Less wastage and more creativity
As restaurants attempt to settle into the "new normal", venues around the world have gotten creative to reassure their customers. This includes everything from a “corona-proof” table for one in a Swedish valley to seating mannequins to keep lonely diners company in the US.
While these may be extreme cases, we can all agree the restaurant industry has been changing quickly.
Here are some long-term adaptions we can expect to see in the industry here in the UAE in the months to come, according to experts.
Less food wastage
From breakfast spreads to brunches, buffets have long been an institution in the UAE. However, because of the coronavirus, we might not be seeing so much of them anymore.
That isn’t to say they won’t come back in a different form. According to Jones, we can expect to see an increase in manned buffets, and table-service buffets, where food is brought to the table and laid out.
This might, by default, mean that we can see a reduction in food wastage. “I believe the all-you-can-eat food stations and buffets will definitely be dropped by restaurants, for the foreseeable future at least," says Joao Serio, director of operations of Dubai-based Livit Hospitality Management, the company behind restaurant The Bungalow. "It’s exciting to see a new era of brunching being ushered in, which will finally see a shift away from the all-you-can-eat-and-drink mentality.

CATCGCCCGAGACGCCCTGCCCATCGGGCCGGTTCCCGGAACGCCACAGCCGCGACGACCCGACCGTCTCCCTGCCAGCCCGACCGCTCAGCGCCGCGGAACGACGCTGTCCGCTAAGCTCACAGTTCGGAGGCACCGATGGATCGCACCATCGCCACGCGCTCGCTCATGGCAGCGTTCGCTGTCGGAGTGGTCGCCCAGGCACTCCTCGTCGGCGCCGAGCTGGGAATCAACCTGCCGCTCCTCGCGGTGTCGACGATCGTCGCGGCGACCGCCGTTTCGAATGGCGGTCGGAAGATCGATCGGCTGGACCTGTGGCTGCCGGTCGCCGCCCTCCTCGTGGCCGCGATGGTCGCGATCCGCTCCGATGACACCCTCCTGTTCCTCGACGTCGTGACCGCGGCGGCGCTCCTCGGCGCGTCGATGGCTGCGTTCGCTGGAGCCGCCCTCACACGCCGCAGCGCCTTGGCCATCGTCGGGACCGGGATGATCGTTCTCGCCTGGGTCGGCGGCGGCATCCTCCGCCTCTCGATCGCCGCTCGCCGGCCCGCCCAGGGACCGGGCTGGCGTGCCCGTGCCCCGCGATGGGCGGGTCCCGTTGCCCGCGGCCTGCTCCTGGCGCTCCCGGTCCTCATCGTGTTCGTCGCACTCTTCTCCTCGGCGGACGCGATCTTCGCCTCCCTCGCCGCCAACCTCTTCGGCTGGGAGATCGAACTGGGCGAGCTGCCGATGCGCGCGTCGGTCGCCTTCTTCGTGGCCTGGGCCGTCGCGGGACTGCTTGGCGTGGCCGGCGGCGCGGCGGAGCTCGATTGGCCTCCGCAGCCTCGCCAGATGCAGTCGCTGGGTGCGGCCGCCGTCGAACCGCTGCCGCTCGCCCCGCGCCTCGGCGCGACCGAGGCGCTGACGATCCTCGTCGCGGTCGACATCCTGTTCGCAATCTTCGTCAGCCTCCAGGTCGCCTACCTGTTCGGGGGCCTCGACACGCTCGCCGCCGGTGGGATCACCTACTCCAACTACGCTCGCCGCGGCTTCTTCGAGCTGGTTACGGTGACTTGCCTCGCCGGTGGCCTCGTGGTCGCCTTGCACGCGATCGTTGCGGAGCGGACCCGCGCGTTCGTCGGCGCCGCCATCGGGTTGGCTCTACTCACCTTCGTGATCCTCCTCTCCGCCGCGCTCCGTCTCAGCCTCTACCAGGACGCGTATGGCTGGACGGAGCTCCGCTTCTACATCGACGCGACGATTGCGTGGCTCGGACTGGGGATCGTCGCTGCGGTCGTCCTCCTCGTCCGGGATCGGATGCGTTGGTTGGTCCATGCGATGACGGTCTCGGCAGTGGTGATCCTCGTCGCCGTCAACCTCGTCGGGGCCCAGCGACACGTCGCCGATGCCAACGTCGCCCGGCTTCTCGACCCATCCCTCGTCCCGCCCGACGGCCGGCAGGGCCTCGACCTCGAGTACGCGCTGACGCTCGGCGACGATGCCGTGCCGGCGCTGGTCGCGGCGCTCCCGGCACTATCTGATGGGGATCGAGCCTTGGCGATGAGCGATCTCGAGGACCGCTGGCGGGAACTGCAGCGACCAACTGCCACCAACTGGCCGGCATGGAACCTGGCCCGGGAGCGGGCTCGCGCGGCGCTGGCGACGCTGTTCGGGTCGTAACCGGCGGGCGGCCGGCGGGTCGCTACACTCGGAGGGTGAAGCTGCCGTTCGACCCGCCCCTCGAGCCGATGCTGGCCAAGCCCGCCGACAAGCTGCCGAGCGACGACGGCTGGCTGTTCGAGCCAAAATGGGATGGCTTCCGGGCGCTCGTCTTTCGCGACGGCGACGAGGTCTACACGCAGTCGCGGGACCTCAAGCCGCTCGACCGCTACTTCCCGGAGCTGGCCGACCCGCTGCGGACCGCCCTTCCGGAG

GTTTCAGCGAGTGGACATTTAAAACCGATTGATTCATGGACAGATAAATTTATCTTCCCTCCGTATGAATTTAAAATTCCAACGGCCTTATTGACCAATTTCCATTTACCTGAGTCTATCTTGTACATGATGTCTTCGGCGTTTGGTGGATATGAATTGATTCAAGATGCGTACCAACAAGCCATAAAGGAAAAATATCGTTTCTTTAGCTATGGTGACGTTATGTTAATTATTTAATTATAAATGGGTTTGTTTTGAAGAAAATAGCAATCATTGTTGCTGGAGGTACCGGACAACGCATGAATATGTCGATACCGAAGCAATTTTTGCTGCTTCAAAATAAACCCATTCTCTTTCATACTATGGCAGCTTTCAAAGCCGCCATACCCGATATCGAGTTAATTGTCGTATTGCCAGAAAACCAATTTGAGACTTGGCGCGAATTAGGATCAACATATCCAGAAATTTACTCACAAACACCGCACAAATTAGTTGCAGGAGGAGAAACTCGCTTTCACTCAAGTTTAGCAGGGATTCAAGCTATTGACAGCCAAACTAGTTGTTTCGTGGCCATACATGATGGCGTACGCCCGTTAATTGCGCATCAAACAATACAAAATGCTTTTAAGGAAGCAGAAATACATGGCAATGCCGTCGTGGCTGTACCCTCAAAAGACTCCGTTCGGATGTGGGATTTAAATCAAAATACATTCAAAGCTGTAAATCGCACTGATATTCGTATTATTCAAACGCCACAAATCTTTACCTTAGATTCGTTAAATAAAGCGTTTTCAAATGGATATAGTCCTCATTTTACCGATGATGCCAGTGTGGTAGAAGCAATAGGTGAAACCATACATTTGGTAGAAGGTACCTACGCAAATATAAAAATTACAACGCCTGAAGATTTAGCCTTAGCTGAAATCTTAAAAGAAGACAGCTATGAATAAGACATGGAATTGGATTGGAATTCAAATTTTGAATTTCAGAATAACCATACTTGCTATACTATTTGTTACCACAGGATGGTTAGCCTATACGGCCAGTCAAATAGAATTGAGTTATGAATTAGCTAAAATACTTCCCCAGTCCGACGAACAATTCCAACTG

“The focus will now move to the quality of the experience, allowing food and beverage establishments to really showcase their ability to create diverse menus that explore a variety of great-tasting, high-quality food, complemented by an enjoyable atmosphere.”
More delivery options
And even with restrictions easing up, a number of people might not feel comfortable leaving the house yet – especially those in or living with someone in the vulnerable categories.
Which means that restaurants stand a lot to gain by getting into the delivery market in a way that is profitable and unique. For example, in the UAE, LPM has launched a food delivery service with the restaurant’s trademark table decor, delivered in a canvas tote.
Danny Faulkner, a senior consultant with Food People, believes that operators will need a solid delivery menu and strategy in order to make it sustainable.
“Now, more than ever, operators should be ensuring that their food is being delivered in the quickest time possible and to the best specification. Those operators that have their own fleet to deliver will be able to educate their fleet to deliver with a smile to create buy-in between brand and customer."
We can also expect to see more delivery options like RadYes, which allows customers to order from a restaurant’s social media.
“Operators need to ensure they’re staying close to their customers to increase brand loyalty where possible. This could prove difficult if solely dependent on aggregators,” says Faulkner.